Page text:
“Bill,” said Sarah, her voice strong and enthusiastic, “I’m glad you’re here today.” Our writing group, including Bill Sorenson, exploded in laughter.
A few weeks before, we had discussed guidelines for our newly-formed critique group. Sarah suggested we begin each critique with a positive comment. In response to a query for suggestions, she offered several. “If nothing else,” she quipped, “say I’m glad you’re here.”
With Sarah Allman present, we always enjoyed an upbeat meeting and worthwhile learning experience. A retired teacher, she mentored all of us, including WW II Navy pilot Bill Sorenson, a few years her senior. Sarah had been working with him to use active verbs and write shorter sentences. That particular day she had counted and circled the number of words in his lengthy sentences. She cut one of his shorter sentences (twenty-eight words) to two.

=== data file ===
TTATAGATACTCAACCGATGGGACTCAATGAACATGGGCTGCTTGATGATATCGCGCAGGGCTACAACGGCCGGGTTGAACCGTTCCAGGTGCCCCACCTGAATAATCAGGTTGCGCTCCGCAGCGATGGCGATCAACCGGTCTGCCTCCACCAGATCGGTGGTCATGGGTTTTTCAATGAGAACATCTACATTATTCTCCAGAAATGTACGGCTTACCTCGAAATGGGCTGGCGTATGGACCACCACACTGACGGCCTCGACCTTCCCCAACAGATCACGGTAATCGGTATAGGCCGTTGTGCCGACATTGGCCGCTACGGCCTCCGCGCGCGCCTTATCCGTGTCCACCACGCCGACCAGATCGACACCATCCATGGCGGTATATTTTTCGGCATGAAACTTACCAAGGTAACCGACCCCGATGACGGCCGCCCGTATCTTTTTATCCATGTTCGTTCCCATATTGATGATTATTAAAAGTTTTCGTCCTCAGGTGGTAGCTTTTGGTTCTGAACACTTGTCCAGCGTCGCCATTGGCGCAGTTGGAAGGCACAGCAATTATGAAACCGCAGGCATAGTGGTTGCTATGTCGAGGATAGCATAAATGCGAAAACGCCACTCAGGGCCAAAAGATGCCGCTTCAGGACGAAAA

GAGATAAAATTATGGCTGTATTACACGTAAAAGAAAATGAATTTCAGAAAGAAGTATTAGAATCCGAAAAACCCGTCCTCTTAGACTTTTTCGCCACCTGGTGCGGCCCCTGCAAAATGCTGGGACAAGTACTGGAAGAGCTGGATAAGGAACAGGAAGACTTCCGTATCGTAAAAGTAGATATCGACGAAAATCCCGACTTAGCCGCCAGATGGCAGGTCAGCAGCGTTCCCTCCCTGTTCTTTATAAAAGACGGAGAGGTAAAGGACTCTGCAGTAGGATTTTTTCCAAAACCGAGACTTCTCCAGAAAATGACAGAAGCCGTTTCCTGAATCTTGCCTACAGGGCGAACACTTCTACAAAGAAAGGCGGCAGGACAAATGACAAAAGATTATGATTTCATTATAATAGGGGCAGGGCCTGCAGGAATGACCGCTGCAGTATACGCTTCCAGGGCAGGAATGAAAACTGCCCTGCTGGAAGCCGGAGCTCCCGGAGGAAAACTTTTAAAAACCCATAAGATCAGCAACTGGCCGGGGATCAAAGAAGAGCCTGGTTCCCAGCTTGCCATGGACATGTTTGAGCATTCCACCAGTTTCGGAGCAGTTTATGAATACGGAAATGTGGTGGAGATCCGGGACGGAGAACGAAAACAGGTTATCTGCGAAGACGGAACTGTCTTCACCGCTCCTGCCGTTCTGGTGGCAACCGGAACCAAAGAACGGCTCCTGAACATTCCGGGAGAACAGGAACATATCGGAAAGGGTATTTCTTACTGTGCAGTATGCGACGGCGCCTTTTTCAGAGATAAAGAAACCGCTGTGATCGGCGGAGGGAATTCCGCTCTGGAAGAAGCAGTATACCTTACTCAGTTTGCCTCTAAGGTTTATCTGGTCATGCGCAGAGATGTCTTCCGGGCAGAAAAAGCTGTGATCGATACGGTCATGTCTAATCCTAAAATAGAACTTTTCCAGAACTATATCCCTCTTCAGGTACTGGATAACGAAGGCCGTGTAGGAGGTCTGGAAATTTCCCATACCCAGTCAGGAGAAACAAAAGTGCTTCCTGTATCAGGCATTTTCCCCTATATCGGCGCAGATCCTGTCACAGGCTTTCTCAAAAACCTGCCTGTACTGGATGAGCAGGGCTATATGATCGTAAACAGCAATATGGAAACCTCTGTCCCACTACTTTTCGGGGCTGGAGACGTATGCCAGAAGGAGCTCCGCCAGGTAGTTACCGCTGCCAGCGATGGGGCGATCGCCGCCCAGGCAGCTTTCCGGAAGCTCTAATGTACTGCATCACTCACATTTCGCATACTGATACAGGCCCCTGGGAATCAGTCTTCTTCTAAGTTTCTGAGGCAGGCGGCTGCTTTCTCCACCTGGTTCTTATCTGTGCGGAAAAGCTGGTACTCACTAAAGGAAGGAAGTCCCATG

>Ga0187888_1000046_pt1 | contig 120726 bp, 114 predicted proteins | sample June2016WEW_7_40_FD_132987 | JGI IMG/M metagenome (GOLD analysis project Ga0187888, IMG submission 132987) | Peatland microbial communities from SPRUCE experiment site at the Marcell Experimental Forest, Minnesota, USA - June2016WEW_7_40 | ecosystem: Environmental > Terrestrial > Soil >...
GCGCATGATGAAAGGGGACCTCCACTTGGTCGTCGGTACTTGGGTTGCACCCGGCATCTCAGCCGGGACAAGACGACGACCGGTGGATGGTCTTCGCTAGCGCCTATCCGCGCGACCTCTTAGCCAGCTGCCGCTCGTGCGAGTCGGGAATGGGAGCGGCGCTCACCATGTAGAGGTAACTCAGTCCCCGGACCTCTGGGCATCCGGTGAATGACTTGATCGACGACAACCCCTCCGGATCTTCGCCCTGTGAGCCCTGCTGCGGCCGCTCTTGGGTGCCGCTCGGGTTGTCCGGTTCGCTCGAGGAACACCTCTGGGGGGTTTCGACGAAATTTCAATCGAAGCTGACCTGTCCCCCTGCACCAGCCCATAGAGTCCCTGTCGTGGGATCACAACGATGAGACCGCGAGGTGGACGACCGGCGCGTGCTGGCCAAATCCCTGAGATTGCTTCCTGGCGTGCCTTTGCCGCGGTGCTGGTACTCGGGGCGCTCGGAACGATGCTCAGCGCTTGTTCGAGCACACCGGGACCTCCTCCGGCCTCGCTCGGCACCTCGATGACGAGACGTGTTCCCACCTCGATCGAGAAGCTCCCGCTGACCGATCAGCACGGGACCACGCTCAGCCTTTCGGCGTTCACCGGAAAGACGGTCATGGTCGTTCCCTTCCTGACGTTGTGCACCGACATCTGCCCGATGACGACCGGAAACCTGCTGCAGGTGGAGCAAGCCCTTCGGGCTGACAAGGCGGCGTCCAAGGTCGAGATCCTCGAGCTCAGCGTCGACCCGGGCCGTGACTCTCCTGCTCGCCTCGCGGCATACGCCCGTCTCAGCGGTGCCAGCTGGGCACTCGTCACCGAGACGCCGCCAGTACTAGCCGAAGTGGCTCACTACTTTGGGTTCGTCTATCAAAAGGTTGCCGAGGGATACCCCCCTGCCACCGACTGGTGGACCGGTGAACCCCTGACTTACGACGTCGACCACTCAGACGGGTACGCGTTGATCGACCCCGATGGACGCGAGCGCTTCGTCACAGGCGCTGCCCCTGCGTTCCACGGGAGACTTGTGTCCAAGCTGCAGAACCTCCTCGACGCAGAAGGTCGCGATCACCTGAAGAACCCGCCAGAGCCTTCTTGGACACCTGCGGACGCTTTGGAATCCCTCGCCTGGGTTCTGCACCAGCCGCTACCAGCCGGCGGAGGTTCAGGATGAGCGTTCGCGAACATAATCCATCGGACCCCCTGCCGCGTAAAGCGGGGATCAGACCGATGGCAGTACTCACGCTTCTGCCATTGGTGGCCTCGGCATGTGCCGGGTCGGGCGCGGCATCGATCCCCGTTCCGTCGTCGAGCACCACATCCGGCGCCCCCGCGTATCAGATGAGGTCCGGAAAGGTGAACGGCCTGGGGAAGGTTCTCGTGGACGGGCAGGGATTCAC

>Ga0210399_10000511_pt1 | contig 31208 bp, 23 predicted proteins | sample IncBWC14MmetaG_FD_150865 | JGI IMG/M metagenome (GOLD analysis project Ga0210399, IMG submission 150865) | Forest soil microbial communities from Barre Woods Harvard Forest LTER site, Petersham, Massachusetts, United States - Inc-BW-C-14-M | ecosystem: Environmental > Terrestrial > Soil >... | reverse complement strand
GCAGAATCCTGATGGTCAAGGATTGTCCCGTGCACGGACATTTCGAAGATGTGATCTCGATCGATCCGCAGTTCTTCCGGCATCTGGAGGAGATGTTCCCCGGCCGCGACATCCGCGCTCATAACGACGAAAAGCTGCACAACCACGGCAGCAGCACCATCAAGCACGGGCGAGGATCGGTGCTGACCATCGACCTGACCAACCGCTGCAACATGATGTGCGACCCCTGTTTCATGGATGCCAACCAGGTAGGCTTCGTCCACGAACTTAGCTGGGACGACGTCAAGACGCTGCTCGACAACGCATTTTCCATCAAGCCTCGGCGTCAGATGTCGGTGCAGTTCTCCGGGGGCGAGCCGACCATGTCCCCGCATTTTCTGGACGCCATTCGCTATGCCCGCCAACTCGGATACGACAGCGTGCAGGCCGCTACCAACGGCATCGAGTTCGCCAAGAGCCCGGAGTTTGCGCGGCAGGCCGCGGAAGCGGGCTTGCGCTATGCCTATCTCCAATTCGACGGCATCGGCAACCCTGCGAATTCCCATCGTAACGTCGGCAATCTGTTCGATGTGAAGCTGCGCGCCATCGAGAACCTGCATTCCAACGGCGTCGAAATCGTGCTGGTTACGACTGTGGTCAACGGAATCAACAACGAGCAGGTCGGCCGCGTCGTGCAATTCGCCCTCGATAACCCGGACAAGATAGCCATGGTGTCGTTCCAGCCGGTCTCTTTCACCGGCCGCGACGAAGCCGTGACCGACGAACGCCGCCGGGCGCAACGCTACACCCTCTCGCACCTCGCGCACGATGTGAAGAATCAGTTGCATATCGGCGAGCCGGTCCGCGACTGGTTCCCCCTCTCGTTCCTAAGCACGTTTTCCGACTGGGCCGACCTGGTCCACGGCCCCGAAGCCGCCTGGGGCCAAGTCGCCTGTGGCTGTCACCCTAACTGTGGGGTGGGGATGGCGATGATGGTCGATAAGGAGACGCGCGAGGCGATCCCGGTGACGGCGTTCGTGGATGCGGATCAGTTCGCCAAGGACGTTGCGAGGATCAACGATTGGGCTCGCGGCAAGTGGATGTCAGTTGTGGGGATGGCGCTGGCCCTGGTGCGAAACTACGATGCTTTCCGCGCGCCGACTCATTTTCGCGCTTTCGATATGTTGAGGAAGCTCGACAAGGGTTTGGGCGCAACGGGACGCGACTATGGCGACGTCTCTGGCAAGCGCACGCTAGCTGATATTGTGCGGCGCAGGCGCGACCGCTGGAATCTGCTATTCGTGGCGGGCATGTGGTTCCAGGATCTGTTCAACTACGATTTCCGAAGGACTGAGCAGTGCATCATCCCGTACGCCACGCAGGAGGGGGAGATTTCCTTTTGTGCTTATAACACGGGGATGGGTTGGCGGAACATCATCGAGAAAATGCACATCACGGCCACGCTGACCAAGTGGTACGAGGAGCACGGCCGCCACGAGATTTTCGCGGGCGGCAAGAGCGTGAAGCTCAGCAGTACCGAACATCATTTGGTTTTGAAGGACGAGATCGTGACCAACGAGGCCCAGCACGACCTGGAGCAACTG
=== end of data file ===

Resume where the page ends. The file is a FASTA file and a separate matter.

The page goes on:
You haven’t read The Bear? Bill tried to look serious, but it was too much for the rest of the group.
Sarah held her response until our laughter died down. “Your name?” Sarah enjoyed banter.
Knowing what she meant he feigned a sigh of disappointment, “Okay, it’s not Faulkner.”
As a result of Sarah’s patient tutelage, Bill gradually steered his work away from a dated style. A publisher finally accepted one of Bill’s articles. At his bedside, Bill’s daughter read it to him from the magazine that arrived a week before Bill died.
Our critique group changed throughout the years. Members joined and left, including Sarah. She and her husband Herb experienced health problems. Later Herb died. Sarah moved to Lawton, Oklahoma to be near her daughter.
On May 7, 2012, at age 87, Sarah died.
But even now, when I facilitate a critique group or prepare a Topics on Cue presentation on the subject of critique, Sarah remains a nurturing force. She was the friend and teacher who shared her writing knowledge while imparting leadership skills.
Thank you, Sarah.
(c) 2012, Bernice W. Simpson